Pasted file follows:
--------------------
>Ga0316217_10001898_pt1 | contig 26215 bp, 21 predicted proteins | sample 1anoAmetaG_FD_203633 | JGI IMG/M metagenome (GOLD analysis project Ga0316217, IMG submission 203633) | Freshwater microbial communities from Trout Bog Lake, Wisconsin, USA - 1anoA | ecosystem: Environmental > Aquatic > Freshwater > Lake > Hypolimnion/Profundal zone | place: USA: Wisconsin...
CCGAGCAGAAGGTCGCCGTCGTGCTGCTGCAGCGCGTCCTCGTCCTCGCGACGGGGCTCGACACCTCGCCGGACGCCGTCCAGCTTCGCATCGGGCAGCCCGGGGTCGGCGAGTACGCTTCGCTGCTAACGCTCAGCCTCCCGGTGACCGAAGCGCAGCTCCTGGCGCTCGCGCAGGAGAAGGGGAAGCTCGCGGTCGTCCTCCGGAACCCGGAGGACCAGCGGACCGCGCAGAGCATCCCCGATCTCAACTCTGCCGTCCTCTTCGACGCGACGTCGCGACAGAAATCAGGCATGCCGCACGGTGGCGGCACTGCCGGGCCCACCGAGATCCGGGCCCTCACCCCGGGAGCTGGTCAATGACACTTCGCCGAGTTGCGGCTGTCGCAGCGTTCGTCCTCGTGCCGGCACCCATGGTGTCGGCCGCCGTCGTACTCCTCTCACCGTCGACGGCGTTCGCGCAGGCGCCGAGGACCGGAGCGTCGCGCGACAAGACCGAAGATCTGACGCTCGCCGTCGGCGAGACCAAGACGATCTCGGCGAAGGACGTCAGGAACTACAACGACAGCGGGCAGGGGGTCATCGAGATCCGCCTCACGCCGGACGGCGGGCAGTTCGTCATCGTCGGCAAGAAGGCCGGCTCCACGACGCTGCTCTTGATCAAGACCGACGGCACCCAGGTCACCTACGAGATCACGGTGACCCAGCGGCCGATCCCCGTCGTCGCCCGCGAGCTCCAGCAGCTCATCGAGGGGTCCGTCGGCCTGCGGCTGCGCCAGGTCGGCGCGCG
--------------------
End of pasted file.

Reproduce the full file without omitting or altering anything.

>Ga0316217_10001898_pt1 | contig 26215 bp, 21 predicted proteins | sample 1anoAmetaG_FD_203633 | JGI IMG/M metagenome (GOLD analysis project Ga0316217, IMG submission 203633) | Freshwater microbial communities from Trout Bog Lake, Wisconsin, USA - 1anoA | ecosystem: Environmental > Aquatic > Freshwater > Lake > Hypolimnion/Profundal zone | place: USA: Wisconsin...
CCGAGCAGAAGGTCGCCGTCGTGCTGCTGCAGCGCGTCCTCGTCCTCGCGACGGGGCTCGACACCTCGCCGGACGCCGTCCAGCTTCGCATCGGGCAGCCCGGGGTCGGCGAGTACGCTTCGCTGCTAACGCTCAGCCTCCCGGTGACCGAAGCGCAGCTCCTGGCGCTCGCGCAGGAGAAGGGGAAGCTCGCGGTCGTCCTCCGGAACCCGGAGGACCAGCGGACCGCGCAGAGCATCCCCGATCTCAACTCTGCCGTCCTCTTCGACGCGACGTCGCGACAGAAATCAGGCATGCCGCACGGTGGCGGCACTGCCGGGCCCACCGAGATCCGGGCCCTCACCCCGGGAGCTGGTCAATGACACTTCGCCGAGTTGCGGCTGTCGCAGCGTTCGTCCTCGTGCCGGCACCCATGGTGTCGGCCGCCGTCGTACTCCTCTCACCGTCGACGGCGTTCGCGCAGGCGCCGAGGACCGGAGCGTCGCGCGACAAGACCGAAGATCTGACGCTCGCCGTCGGCGAGACCAAGACGATCTCGGCGAAGGACGTCAGGAACTACAACGACAGCGGGCAGGGGGTCATCGAGATCCGCCTCACGCCGGACGGCGGGCAGTTCGTCATCGTCGGCAAGAAGGCCGGCTCCACGACGCTGCTCTTGATCAAGACCGACGGCACCCAGGTCACCTACGAGATCACGGTGACCCAGCGGCCGATCCCCGTCGTCGCCCGCGAGCTCCAGCAGCTCATCGAGGGGTCCGTCGGCCTGCGGCTGCGCCAGGTCGGCGCGCG